Speech recognition for safe maritime traffic

Press information /

Hamburg/Oldenburg. At the »Shipbuilding, Machinery & Marine Technology« (SMM) trade fair in Hamburg from 6 to 9 September 2016, the Fraunhofer IDMT will present a computer-assisted dialogue system that allows seafarers to train the standardised communication phrases for international maritime traffic.

© Fraunhofer IDMT/Daniel Schmidt
Trainees practise nautical commands in the ship handling simulator at the Jade University of Applied Sciences Wilhelmshaven, Oldenburg, Elsfleth.

Communication problems are the cause of more than forty percent of accidents at sea. In over ninety percent of all reported incidents it is an aggravating factor. Verbal communication on the ship’s bridge, in the engine room or by radio is a particular challenge: on the one hand due to the noise level on board, and on the other because the crew on ships, tugs and in the vessel traffic service centres belong to many different nationalities. By using acoustic signal processing and computer-based speech recognition, researchers at the Fraunhofer IDMT aim to contribute to improved safety in maritime traffic.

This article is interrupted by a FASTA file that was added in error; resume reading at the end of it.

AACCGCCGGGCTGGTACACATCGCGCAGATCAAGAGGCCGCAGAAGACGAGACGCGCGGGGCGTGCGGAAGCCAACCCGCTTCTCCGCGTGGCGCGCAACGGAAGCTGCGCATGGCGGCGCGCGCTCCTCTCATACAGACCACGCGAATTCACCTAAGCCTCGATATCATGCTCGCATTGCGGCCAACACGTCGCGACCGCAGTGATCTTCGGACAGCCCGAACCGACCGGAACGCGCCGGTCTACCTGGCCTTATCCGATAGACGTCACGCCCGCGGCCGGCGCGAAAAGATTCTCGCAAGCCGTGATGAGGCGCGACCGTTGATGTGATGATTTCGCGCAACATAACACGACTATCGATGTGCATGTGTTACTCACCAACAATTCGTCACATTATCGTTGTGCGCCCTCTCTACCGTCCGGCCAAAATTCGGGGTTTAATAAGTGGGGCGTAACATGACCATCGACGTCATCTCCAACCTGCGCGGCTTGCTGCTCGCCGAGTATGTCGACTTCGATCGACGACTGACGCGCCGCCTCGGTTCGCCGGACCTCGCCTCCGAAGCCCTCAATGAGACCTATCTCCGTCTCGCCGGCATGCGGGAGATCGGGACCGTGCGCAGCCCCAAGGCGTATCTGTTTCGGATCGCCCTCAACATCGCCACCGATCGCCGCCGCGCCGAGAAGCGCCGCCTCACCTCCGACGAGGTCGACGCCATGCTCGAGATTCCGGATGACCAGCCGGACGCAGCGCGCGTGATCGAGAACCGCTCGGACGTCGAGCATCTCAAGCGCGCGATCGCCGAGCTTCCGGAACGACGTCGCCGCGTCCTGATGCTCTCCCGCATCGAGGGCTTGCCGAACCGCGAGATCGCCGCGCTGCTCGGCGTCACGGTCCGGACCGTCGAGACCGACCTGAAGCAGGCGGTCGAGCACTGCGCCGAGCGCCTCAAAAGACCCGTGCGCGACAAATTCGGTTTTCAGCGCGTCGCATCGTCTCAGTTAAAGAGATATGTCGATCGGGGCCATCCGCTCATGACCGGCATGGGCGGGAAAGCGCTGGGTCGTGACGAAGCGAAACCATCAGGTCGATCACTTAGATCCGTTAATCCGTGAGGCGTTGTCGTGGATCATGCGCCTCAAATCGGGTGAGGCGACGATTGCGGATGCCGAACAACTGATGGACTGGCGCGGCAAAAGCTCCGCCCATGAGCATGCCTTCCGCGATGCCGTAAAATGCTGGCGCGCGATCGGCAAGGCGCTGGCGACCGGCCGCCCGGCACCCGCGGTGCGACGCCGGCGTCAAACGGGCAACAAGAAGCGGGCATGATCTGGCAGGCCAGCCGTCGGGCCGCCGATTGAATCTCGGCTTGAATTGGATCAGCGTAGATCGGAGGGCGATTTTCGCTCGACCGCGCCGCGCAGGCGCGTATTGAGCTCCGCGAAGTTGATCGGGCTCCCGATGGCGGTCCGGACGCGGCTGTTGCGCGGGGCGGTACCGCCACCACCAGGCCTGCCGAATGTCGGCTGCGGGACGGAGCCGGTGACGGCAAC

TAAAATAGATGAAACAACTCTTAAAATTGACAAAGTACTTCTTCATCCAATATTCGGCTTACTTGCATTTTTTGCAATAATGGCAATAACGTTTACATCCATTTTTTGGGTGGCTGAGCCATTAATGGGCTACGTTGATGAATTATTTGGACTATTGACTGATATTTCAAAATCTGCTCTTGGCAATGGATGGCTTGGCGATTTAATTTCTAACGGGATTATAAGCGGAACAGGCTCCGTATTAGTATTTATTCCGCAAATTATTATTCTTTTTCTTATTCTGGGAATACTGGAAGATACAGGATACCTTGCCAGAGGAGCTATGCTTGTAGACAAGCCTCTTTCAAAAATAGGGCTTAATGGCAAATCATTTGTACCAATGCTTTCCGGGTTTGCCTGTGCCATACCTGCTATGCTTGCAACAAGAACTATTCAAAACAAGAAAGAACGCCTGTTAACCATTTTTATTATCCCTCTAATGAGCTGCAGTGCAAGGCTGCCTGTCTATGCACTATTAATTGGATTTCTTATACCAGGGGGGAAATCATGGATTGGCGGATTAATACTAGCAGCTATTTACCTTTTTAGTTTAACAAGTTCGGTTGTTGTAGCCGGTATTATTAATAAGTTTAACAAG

At this year's “Shipbuilding, Machinery & Marine Technology” (SMM) trade fair, the scientists will present an online training platform for so-called Maritime English. Through speech input and output, the system permits realistic, dialogue-based training of the Standard Marine Communication Phrases (SMCP), which were implemented by the International Maritime Organization in 2001. The speech input for the chatbot was developed in cooperation with the Department of Maritime and Logistics Studies at the Jade University of Applied Sciences Wilhelmshaven, Oldenburg, Elsfleth.

Reliable computer-based recognition of nautical commands spoken with different pronunciation is a technological challenge. The scientists also plan to adapt their signal capture and processing methods to the acoustic conditions in vessel traffic service centres and on ship’s bridges in order to further develop the recognition technologies for use in international maritime traffic.

“Communication on the ship’s bridge and in pilot stations could be automatically analysed and the recognised commands displayed on information displays. Speech recognition is also interesting for interaction with information systems, navigation applications and for documentation purposes,” explains Jens Appell, Head of the Department for Hearing, Speech and Audio Technology at the Fraunhofer IDMT.

 

Visit us in Hall 6, booth 319 at Fraunhofer Waterborne, joint stand of the Fraunhofer Traffic and Transportation Alliance.